**Target:**
any /
**License:**
GPL /
**OS:**
any /
**Programming Language:**
C++ /
**URL:**
http://lipforge.ens-lyon.fr/www/gappa

FLIP is a C library for the software support of single precision floating-point arithmetic on processors without floating-point hardware units such as VLIW (Very Large Instruction Word) or DSP (Digital Signal Processor) processors for embedded applications. The current target architecture is the VLIW ST200 family from STMicroelectronics. This research project is funded by Région Rhône-Alpes.

The library provides the five basic operations: addition, subtraction, multiplication, division and square-root for the single-precision IEEE 754 FP format. It also provides some running modes with relaxed characteristics: no subnormal numbers nor restricted rounding modes for instance. The latest version (Flip-0.2) also includes the following optimized additional operators: square, FMA, reciprocal and square root reciprocal.

**Status:**
Beta release (Flip-0.2) /
**Target:**
VLIW processors (ST200 family from STMicroelectronics)/
**License:**
LGPL /
**OS:**
Linux, Windows /
**Programming Language:**
C /
**URL:**
http://lipforge.ens-lyon.fr/www/flip

J. Detrey and F. de Dinechin have worked on general methods for the hardware evaluation of fixed-point elementary functions. The Higher-Order Table-Based Method is a generalization of previous first-order methods to arbitrary polynomials. It provides implementations both smaller and faster thanks to the use of small multipliers and powering units .

The previous fixed-point function generators have been used to build the first floating-point elementary function library for FPGAs: J. Detrey and F. de Dinechin have studied the floating-point logarithm , then the exponential . Although the basic floating-point operators in FPGAs are usually much slower than their processor counterparts, both elementary functions exhibit 10x speedup when compared with the processor, thanks to specific algorithms. This work will be published in the Special Issue on FPGA-based Reconfigurable Computing of the Journal of Microprocessors and Microsystems .

R. Michard, A. Tisserand and N. Veyrat-Charvillon have proposed a new method for the approximation of functions without multipliers. This method uses degree-2 or degree-3 polynomial approximations with at most 3 non-zero bits for the coefficients and low precision estimations of the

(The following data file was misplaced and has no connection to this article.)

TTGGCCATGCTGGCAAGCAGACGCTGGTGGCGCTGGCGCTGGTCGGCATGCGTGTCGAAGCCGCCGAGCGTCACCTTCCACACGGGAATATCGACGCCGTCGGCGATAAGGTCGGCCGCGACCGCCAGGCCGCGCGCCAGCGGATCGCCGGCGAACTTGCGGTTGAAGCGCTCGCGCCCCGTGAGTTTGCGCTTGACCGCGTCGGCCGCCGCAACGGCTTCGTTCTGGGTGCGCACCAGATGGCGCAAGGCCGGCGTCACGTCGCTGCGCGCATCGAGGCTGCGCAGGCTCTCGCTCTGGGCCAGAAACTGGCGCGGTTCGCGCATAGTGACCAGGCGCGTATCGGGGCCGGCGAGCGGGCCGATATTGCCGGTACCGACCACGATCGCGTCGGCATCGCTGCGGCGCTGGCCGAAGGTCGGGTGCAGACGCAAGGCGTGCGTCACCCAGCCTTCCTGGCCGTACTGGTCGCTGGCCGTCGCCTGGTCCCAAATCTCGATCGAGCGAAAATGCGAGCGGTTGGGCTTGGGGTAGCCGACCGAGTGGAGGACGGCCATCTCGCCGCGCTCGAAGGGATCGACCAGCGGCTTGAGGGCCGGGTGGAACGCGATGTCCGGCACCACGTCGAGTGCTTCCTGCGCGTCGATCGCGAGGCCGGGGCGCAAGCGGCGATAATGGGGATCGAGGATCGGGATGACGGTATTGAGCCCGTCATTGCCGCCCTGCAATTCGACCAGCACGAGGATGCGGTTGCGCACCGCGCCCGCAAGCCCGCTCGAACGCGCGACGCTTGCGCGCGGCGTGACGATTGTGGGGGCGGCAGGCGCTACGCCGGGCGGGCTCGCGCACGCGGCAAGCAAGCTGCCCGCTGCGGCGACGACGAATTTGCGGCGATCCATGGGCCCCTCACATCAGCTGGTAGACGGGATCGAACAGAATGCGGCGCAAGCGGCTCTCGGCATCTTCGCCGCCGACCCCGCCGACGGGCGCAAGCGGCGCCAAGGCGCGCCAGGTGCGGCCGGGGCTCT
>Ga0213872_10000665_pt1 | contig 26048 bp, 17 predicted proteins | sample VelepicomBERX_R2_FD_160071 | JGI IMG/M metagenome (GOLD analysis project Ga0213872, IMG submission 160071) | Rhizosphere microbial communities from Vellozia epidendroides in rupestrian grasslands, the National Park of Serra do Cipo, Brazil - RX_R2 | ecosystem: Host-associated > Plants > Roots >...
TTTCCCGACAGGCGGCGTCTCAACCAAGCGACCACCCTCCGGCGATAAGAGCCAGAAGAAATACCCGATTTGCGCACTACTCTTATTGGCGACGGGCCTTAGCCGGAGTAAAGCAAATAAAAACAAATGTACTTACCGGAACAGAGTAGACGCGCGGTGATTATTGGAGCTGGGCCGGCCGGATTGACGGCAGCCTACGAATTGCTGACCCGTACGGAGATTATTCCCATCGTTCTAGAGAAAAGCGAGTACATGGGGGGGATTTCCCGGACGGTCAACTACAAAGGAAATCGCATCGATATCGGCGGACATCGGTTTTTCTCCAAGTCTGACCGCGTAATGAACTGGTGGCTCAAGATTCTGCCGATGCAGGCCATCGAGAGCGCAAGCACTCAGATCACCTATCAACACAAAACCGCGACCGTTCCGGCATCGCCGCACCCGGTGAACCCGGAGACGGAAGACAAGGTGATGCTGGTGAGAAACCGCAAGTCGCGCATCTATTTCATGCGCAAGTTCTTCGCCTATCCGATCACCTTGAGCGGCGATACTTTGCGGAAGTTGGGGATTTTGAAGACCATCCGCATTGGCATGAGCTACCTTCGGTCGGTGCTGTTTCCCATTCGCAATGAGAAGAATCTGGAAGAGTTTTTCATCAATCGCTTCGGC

powers of
x. The first implementation on FPGAs leads to very small operators by replacing the costly multipliers by a small number of additions
(best paper award of the ASAP 2005 Conference).

R. Michard, A. Tisserand and N. Veyrat-Charvillon have worked on an efficient FPGA implementation of a shift-and-add algorithm, for polynomial and rational approximation of functions. These operators are high-radix iterations of the E-method proposed by M. Ercegovac. The results show high performances by mixing the simple architecture of shift-and-add algorithms and the generic nature of polynomial and rational approximations .

M. Ercegovac, J.-M. Muller and A. Tisserand have worked on the approximation of the reciprocal and the square root reciprocal in hardware. The proposed method is based on degree-1 polynomial approximation with specific coefficients and a table . These approximations can be used to speed up the division and square root software iterations.

R. Michard, A. Tisserand and N. Veyrat-Charvillon have developed a software for the generation of division circuits
. This software, called
`divgen`, allows the comparison of various parameters (sizes, radix, algorithm type, optimizations...) for architecture exploration. This work has been done within a collaboration between Inria and CEA-Léti. This software is released in version 0.11.

R. Michard, A. Tisserand and N. Veyrat-Charvillon have done a statistical study of the activity due to the selection function in the polynomial approximation algorithm called E-method and proposed by M. Ercegovac. The latitude in the choice of the result digits in the selection function, when using a redundant representation, allows to consider a reduced electrical activity in some cases. Power consumption benefits can be expected .